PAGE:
Dice, Game, Luck, Gambling, Cubes, Red  I get tired of trying to think of activities for my math classroom.  To quote a lot of friends, "Borrow what is already done and tweak it."  So I do that and I found a site with great activities for a variety of classes and topics.

There are 15 different activities with instructions and worksheets.  Some I will use, some I won't because of my student population but they all look fun.

For instance, there is one on Stylometry where you analyze the word length, the sentence length, and word repetition.  This information is often used to settle disputes over ownership of material.  This exercise has students graph distribution of words, sentence length, etc for an author.  It is suggested students do this for an author who writes under their own name and a pseudonym to see if the writing styles change or remain constant.  This is a cool application of math and it connects literature to math.

Another uses Voronoi Diagrams which are often used to create boundaries such as you have a town with 5 schools  and you need to establish boundaries so all students will go to the school closest to their residence.  This activity makes full use of perpendicular bisectors so it would be a good activity to use in Geometry. 

I love the tangent experiment which looks at finding the slope of the line of a ramp, or stairs.  It has students moving around to the steps or a ramp, measuring, and calculating the slope.  My school has a ramp but it goes down and part way down changes direction.  I have steps in the front and back of school but I'd have to get permission to go to the steps that head up to the server room so they can measure those.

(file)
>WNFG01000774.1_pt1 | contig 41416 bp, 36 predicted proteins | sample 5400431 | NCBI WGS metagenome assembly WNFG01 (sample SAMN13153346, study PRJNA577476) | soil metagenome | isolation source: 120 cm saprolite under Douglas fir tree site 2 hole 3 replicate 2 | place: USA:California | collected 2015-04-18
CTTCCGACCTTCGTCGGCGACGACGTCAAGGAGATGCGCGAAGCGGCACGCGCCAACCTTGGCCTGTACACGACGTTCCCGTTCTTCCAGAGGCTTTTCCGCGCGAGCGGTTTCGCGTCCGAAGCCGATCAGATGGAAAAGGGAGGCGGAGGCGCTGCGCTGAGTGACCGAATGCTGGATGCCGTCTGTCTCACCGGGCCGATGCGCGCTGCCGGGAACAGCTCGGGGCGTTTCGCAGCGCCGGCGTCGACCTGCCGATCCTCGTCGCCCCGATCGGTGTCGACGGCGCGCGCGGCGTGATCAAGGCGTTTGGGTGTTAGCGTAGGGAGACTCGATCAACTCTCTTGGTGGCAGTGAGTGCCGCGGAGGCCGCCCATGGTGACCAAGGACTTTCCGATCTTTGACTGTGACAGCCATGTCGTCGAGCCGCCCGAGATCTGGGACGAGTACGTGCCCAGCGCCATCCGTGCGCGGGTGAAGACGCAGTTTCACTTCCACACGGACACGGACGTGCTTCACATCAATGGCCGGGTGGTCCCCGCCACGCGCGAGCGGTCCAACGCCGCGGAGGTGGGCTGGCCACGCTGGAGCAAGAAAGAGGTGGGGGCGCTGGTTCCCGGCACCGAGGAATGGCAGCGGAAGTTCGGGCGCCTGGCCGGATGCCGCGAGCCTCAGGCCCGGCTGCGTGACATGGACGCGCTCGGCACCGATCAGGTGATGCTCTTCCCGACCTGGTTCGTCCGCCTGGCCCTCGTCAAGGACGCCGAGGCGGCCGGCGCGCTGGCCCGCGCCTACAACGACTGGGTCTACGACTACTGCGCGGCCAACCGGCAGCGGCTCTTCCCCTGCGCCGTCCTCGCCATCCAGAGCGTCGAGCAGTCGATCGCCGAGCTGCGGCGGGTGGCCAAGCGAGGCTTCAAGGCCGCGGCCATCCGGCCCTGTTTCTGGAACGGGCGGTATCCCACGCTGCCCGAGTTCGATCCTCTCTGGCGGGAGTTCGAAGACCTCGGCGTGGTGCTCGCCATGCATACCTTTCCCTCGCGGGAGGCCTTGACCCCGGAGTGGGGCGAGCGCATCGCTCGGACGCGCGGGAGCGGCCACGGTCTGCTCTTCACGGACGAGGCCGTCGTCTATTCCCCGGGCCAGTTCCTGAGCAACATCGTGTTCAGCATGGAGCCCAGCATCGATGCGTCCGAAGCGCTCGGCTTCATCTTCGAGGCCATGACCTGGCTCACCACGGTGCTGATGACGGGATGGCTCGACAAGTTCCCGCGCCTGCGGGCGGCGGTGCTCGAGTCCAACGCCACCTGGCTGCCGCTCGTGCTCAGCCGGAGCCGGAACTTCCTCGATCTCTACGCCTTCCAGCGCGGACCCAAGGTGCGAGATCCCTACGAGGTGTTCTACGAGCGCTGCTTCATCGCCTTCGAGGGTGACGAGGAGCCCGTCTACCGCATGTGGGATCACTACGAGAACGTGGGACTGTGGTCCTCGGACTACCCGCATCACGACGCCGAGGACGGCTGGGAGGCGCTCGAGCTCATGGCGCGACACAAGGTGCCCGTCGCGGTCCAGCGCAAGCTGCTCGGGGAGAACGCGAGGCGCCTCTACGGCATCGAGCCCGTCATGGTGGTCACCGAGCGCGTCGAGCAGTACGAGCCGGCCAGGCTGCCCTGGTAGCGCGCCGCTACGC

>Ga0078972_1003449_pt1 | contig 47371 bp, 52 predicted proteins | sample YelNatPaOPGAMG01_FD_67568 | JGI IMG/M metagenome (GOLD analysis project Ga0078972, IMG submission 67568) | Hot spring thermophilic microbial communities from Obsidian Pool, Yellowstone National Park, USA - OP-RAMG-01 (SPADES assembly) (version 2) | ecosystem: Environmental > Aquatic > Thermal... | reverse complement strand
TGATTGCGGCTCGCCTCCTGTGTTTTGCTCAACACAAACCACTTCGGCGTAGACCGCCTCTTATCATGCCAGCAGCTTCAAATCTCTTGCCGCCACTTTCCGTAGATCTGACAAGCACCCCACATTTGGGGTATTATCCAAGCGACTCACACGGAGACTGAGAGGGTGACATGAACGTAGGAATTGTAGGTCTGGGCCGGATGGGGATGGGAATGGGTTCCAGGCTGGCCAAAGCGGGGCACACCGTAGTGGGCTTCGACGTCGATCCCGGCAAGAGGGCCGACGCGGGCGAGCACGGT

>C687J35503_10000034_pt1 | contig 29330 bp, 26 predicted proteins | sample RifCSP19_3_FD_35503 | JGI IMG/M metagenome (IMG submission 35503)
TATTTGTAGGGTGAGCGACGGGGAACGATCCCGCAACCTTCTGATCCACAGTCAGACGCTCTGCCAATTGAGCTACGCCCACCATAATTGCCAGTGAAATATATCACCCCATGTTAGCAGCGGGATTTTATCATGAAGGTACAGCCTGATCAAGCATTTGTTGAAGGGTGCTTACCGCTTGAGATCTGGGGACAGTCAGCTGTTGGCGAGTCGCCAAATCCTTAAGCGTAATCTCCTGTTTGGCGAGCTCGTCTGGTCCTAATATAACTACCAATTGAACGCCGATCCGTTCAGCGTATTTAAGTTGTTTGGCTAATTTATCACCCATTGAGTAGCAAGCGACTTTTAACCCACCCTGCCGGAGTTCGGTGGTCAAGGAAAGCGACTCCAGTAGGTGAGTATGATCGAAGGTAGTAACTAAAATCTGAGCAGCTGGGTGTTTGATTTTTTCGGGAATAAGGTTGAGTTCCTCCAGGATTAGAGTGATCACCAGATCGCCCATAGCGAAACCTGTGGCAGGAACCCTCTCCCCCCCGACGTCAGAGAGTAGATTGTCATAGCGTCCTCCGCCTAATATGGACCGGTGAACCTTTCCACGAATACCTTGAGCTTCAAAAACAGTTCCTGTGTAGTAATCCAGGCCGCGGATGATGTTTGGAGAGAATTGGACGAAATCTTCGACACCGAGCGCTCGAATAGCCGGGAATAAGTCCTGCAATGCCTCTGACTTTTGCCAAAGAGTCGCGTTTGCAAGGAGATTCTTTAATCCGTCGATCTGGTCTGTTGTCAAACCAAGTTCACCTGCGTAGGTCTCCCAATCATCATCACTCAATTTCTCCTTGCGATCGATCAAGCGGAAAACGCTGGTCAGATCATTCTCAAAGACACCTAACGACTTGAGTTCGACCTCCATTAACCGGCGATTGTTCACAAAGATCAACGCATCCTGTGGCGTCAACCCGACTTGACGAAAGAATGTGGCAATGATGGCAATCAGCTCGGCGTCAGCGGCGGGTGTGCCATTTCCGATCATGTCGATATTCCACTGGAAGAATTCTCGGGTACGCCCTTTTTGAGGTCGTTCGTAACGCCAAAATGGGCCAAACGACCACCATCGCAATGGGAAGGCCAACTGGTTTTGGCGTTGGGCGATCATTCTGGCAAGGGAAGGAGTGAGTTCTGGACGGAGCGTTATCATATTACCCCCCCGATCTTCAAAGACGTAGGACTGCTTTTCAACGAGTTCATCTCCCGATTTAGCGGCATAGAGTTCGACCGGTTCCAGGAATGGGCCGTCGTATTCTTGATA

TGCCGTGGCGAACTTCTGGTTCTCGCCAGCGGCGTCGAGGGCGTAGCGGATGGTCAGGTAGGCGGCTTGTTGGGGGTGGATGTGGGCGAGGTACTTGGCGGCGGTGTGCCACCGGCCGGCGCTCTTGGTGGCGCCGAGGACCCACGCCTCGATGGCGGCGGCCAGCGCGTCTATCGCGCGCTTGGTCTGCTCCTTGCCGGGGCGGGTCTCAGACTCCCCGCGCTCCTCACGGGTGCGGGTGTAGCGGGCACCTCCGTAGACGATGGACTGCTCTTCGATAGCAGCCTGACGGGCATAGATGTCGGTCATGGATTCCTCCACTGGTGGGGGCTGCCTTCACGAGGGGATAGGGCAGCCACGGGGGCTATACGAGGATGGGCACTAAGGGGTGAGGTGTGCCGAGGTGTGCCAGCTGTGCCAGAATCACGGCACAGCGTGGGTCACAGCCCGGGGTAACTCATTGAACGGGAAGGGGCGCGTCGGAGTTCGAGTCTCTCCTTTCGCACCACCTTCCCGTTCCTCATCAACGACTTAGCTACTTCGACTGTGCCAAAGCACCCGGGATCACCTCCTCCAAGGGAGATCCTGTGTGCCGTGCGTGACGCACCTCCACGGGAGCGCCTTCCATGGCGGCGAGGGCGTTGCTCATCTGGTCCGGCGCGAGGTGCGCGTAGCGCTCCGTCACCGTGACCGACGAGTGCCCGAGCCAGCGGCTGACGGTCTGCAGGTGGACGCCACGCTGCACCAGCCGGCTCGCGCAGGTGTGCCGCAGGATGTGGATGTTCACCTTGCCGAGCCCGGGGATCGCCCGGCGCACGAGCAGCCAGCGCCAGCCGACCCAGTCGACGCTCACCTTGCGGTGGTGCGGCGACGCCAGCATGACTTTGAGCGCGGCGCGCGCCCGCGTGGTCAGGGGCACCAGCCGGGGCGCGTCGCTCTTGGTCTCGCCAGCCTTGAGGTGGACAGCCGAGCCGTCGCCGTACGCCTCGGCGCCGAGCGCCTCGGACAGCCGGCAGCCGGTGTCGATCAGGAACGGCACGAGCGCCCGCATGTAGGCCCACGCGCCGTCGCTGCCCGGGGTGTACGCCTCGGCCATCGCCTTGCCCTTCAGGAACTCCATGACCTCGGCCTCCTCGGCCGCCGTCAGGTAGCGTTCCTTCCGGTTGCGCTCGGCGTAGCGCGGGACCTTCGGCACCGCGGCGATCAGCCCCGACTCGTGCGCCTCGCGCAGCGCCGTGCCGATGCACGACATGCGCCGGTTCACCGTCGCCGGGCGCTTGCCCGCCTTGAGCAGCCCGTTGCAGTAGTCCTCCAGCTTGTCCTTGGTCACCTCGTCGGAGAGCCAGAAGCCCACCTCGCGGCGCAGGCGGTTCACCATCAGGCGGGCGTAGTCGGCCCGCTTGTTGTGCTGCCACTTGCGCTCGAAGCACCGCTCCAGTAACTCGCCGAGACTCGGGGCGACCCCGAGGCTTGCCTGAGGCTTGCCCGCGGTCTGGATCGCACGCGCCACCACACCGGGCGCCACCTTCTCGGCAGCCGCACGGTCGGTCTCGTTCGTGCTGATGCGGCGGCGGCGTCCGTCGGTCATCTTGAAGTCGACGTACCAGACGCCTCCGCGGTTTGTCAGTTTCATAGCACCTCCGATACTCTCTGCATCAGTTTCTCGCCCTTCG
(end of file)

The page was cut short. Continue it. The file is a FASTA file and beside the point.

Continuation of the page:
All activities come with the worksheets, instructions, information on the activity itself and where it come from along with some suggestions of what to use.  Just looking at the activities shows me three I can use in Geometry, a couple in other math classes for statistics and probability.  There is also information on using Excel to crunch some of the math.  Go check it out and enjoy.

Sunday, May 8, 2016

Cinco de Mayo Math

Tamales, Food, Mexican, Tex-Mex, Cuisine Since I live in the boondocks of Alaska, Cinco de Mayo is not normally celebrated out here but that doesn't have to stop me from doing something.  The 5/6 grade math teacher had a pinata but being the math teacher, I look for math based activities.

I found a couple of nice activities that can easily be done. This activity links Geometry and Probability using the Mexican flag.  It has students analyze how much of the flag each color takes up which leads to determining the probability of certain things. In addition, it has questions to find the area and perimeter.  Its a nicely balance worksheet.  You do need  color printer for this one.

This site suggests students use the Census Bureau to find out where there are Hispanic communities so they can determine which states have the largest influx of Hispanic immigrants. This activity could be extended to determine percentages of state population, of the percent of total Hispanic population, and do some research to determine Hispanic business owners, etc.

Although this is a paid site, it does have a few thematic worksheets for grades K to 8.  Grade 6 has a unit ratio worksheet that has nice practice problems using taco, tomatoes and other foods.  Grade 7 has a shopping spree worksheet in which students calculate the cost of items for a big Cinco de Mayo party.